Sunday, September 12, 2010

Feds: Arizona is violating the rights of its ELL students

* "Feds: Arizona is violating the rights of its ELL students" by Kerry Fehr-Snyder, The Arizona Republic (September 10, 2010)
* "Feds probing bias claims against Arizona's non-native English speaking teachers" by Kerry Fehr-Snyder, The Arizona Republic (September 8, 2010)

Feds: Arizona is violating the rights of its ELL students
by Kerry Fehr-Snyder
The Arizona Republic (September 10, 2010)

Two federal investigations have concluded that Arizona is violating the 1964 Civil Rights Act by shortchanging thousands of students whose first language is not English.

Unless remedied, the violations could lead to a loss of federal funding for education in Arizona.

One of the complaints alleges that the Arizona Department of Education has reclassified "many thousands" of children as proficient in English even though tests indicate they aren't. The U.S. Departments of Education and Justice concluded this deprives students of services they need to succeed.

The federal agencies found that Arizona violated Title VI of the Civil Rights Act, which prevents discrimination by government agencies that receive federal funding. A loss of federal funding is a penalty for a violation of Title VI.

The federal officials proposed an agreement calling for Arizona to come up with a more effective way to test and reclassify students who need special instruction in English. The reclassifications come after students take tests to demonstrate English proficiency. The Arizona English Language Learner Assessment, or AZELLA, and the scoring of it "deem students proficient in English even when they are not proficient in each language domain," investigators found.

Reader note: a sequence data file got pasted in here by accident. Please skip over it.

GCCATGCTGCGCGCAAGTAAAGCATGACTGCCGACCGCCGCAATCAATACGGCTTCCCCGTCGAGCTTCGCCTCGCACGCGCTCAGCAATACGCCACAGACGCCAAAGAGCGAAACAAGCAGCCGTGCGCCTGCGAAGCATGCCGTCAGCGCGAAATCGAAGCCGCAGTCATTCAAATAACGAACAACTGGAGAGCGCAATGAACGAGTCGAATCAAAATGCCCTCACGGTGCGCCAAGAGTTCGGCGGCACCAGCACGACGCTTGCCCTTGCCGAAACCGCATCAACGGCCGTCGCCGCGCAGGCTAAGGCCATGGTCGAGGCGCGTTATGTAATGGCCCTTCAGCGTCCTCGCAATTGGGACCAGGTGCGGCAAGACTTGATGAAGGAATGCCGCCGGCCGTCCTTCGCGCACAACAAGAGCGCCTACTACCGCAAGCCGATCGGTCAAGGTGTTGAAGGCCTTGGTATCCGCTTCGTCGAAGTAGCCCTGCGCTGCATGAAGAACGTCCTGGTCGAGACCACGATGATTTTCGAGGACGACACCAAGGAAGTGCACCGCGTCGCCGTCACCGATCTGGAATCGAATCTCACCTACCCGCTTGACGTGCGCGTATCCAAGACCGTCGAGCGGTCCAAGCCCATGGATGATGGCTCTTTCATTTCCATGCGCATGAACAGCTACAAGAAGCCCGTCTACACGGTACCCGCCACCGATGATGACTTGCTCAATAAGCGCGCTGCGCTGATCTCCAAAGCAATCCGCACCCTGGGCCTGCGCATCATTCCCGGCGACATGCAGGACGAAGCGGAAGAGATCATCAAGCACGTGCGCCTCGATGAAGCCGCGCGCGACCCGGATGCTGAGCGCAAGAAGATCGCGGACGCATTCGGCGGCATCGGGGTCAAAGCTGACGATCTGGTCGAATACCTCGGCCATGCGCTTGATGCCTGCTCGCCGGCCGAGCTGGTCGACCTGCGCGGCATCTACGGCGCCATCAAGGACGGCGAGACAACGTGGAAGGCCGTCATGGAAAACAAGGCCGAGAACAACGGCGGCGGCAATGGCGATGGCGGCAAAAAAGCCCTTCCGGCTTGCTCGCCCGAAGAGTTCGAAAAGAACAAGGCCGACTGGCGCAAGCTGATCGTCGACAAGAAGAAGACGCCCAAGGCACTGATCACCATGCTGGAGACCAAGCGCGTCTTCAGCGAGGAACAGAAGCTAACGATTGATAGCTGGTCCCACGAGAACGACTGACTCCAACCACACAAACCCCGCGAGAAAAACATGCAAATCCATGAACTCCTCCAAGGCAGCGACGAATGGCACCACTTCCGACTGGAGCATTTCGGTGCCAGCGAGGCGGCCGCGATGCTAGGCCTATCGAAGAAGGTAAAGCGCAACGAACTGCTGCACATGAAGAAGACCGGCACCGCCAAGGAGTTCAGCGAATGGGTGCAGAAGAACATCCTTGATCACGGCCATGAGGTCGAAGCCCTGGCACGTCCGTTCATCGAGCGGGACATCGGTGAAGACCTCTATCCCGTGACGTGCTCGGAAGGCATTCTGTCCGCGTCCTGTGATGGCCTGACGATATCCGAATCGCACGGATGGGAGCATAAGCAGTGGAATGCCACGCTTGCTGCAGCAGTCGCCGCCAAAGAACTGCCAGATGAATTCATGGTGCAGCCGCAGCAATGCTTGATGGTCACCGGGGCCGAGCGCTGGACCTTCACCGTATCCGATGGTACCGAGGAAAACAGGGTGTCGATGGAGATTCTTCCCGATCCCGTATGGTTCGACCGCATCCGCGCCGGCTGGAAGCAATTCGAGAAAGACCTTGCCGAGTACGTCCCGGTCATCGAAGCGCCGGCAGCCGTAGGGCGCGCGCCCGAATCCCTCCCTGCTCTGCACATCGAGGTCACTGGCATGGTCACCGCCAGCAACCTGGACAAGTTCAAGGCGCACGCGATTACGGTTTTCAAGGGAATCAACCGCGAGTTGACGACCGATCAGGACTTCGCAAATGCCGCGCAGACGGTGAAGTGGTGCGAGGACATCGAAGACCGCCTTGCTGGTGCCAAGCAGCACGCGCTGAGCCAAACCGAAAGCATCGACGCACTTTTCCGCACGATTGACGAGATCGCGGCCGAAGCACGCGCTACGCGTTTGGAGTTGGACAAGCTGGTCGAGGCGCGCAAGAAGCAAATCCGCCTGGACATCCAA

Once students are deemed proficient in English, educators "exit them from all ELL services," which violates their right to equal educational access.

Under the proposal, a temporary plan for English language learners would go into effect during the first semester of 2011-12 and a permanent plan during the second semester.

In the second complaint, the federal departments found that the state eliminated two questions from its home-language survey in 2009. The result was that students who are eligible for English-language services "are not being served because they are not being identified," investigators determined.

The findings come as federal agencies have launched a probe into whether Arizona's Education Department has discriminated against teachers who are not native English speakers.

Tom Horne, state superintendent of public instruction, said Thursday that the state Department of Education is working with federal investigators on the home-language survey.

"We're not going to change it back, but we're negotiating with them," he said. "We won't change it back, but we might make changes that will satisfy their needs and our needs."

Horne also said he is working with federal officials to evaluate the test Arizona educators used to classify ELL students as proficient in English.

Arizona buys the test from one of three companies that devise them, he said. He said the state is trying "to see what, if anything, needs to be done to satisfy what they need without compromising our principles."

Mary Lou Mobley, director of the U.S. Department of Education's Enforcement Office in Denver, which issued the findings, could not be reached for comment Thursday.

Molly Edwards, spokeswoman for the Arizona Attorney General's Office, which represents the state Education Department, declined to comment on any penalties the state could face.

Horne said the recent federal findings are part of ongoing attacks against Arizona ever since it passed Senate Bill 1070, a tough anti-illegal-immigration law.

"I do think this is a lot of nonsense we're dealing with over 1070" and a report by U.N. human-rights experts condemning the law, Horne said.

"This is why I'm running for attorney general, because we need someone to fight against these things," he said.

Meanwhile, Horne's office is defending itself against a long-running federal court case involving Arizona's approach to teaching English-language learners.